I’ve been blogging about my reflections on the Justice Conference in Philadelphia all month. I loved it. I hope what I gained and sharing with my wife shapes us, our family, our church, and our community. I know it sounds a bit lofty but in my mind this is the difference between consuming events/books/stories/practices/etc. and internalizing them.
So as I’ve been blogging about this and trying to filter out what actually is helpful and what is not, I’ve been critiquing as well. It’s easy to for critiquing to fall into splitting hairs and other unhelpful distractions. My hope is my push backs will point me (and perhaps you) to something deeper.
I felt this way during Gary Haugen’s message on Saturday morning.
In case you don’t know, Gary is the founder of the International Justice Mission. IJM “is a powerful non-profit human rights agency that brings rescue to victims of slavery, sexual exploitation and other forms of violent oppression. IJM lawyers, investigators and aftercare professionals work with local officials to secure immediate victim rescue and aftercare, to prosecute perpetrators and to ensure that public justice systems – police, courts and laws – effectively protect the poor.”
My life keeps running into them (and I imagine this will always be the case). I have some dear friends who are working at IJM stateside and abroad. Our church, Grace Chapel, gave over $100K to IJM as part of the Advent Conspiracy (I was so moved and grateful to be a part of this). Back in April, I got to sit in a briefing at the State Department and in all the awe of being there, I was overwhelmed by all that I could see IJM doing. Far more than organizing this briefing for ministry types at the Q Conference was the startling realization of just how closely the DOS works with IJM on fighting human trafficking. It’s uncanny. And I got to visit the IJM office in Cambodia with my Biblical Seminary cohort – what they do is unbelievable. If I can convince you of anything in this post, it would be to connect with IJM in some way. But keep reading, maybe I can ask you to consider a few other things too.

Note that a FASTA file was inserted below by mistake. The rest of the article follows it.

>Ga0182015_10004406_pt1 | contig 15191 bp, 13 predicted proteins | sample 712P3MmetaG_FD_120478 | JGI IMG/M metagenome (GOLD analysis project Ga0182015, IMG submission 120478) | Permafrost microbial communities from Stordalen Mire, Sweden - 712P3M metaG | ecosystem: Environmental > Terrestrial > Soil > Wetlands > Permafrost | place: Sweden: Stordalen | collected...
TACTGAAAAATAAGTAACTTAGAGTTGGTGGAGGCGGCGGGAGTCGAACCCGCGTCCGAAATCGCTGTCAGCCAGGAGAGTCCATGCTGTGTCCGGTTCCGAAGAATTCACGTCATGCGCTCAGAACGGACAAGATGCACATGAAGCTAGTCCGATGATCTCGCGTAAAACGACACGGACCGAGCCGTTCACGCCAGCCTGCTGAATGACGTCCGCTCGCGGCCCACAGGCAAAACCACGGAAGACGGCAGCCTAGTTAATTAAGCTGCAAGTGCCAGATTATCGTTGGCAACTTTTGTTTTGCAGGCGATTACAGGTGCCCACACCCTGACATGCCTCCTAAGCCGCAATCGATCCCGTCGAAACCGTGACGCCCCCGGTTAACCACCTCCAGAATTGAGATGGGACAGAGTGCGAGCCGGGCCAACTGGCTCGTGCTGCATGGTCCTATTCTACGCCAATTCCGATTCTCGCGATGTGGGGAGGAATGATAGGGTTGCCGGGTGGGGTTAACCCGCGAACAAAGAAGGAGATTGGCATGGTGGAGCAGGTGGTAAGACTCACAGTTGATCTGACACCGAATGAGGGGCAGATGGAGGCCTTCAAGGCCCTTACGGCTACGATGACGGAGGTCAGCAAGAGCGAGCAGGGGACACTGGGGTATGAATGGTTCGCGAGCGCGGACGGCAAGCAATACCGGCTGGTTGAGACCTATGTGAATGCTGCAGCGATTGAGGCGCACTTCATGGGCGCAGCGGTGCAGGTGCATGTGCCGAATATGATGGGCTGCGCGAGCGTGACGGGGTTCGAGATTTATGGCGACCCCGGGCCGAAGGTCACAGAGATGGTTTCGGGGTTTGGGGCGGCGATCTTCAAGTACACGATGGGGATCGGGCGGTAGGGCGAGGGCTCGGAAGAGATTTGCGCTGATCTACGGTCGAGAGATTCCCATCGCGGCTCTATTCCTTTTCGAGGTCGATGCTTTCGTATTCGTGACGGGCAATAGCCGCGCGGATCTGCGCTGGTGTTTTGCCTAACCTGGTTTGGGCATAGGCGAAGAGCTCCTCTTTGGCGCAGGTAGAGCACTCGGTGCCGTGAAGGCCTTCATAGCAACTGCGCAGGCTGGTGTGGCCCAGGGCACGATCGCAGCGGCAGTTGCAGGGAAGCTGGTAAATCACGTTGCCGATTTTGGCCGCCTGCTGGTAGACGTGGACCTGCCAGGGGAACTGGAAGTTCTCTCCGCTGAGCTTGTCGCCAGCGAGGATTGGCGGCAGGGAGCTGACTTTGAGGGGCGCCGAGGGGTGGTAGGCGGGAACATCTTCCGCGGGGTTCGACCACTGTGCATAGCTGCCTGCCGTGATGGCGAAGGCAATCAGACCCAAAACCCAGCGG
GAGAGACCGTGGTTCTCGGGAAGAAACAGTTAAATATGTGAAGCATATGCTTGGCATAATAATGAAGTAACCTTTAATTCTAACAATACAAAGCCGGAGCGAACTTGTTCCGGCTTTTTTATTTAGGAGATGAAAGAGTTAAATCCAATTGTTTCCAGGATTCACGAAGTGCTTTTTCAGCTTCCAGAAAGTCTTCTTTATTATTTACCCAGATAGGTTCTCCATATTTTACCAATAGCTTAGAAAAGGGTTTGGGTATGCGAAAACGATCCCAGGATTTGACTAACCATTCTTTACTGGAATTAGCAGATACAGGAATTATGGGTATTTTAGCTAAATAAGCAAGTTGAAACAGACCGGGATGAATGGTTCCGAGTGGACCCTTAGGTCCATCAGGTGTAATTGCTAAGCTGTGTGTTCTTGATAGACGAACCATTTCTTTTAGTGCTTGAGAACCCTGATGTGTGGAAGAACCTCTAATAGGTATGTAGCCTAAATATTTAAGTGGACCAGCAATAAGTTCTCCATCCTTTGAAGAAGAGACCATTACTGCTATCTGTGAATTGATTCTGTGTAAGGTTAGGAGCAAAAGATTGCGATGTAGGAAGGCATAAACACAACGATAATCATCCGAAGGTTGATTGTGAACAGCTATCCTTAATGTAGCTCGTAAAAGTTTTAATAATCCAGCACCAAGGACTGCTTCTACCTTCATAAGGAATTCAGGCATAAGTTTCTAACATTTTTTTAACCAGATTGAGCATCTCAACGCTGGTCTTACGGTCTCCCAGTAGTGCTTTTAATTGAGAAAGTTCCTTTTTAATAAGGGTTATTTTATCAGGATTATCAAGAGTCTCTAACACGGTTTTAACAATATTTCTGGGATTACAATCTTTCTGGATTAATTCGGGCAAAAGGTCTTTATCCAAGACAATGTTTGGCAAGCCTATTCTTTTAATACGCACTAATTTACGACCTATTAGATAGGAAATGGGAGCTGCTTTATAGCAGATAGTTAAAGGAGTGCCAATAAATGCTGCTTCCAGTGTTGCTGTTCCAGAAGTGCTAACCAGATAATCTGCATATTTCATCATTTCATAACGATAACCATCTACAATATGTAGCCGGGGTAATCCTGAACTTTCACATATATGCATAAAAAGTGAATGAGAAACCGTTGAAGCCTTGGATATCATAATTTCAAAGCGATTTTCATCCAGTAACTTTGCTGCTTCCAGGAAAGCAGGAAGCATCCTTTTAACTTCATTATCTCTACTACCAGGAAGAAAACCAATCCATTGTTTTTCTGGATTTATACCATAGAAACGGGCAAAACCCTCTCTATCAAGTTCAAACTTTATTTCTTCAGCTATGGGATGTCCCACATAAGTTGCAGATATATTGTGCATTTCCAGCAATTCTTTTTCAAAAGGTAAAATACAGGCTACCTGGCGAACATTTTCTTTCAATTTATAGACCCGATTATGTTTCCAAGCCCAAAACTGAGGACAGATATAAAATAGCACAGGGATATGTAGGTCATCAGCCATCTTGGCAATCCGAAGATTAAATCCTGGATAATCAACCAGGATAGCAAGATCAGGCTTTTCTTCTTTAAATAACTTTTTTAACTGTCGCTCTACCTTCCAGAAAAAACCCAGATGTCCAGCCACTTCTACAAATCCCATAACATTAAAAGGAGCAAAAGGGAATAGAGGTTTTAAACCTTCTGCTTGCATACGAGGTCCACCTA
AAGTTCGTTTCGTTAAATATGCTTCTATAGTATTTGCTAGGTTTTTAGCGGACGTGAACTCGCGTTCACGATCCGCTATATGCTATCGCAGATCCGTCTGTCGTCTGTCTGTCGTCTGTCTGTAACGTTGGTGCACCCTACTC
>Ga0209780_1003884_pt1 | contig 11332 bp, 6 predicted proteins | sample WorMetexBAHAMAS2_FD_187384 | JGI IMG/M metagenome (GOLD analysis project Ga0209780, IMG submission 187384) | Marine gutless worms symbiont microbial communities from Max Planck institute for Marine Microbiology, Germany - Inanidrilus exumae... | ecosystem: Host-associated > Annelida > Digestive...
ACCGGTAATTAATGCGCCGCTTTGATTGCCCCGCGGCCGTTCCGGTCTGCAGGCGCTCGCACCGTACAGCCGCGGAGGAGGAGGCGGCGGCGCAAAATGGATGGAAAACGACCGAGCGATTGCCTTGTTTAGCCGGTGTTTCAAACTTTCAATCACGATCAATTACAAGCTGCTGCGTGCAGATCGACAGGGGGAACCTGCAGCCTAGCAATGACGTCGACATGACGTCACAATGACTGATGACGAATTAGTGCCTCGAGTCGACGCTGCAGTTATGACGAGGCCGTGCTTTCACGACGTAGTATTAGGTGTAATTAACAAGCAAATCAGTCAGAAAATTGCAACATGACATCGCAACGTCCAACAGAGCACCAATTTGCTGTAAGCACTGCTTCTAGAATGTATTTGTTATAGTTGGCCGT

Then there’s Gary Haugen – He is an amazing man who is leading an amazing organization who are doing amazing things in the name of God. Clearly, I cannot use the word, “amazing” enough. Though I don’t have any type of a ranking system, I cannot think of any organizations I respect more than IJM.
If you would like to read more, check out their site, and consider reading Haugen’s books Just Courage and Good News About Injustice.
Obviously I’m an appreciator of Gary but if I’m being honest, parts of the presentation were difficult for me to receive, specifically the beginning.
He announced there was a new era in the church – as it was “reclaiming our understanding of justice.” That feels right.
He went on to say that pursuing justice is not an option – justice is part of God’s character. Amen to that.
“Church historians will write about this era. Will it be a flash in the pan with some cool shirts, sites, even some conferences?” My face winced as I heard the record scratch in my head.
As much as I love Haugen and IJM, the rhetoric of “historians will write something about this …” sometimes really bugs me. Certainly I understand by allowing the listeners to understand how our actions have a place in history there is the realization we will be held accountable by future generations – I get all that. That line of thought has a place but we should be leery of placing the how will history remember us question on too high a pedestal. If answering that question becomes the main fuel for our actions, than let us not use the nomenclature that we are doing this for God because it sounds more like we are really doing it for ourselves. Thus it reveals our wrong motives and feels vein – how will you be remembered? It risks taking the selfish parts of our desires of legacy and greatness and isolates them from the Christian themes of mission and sacrifice.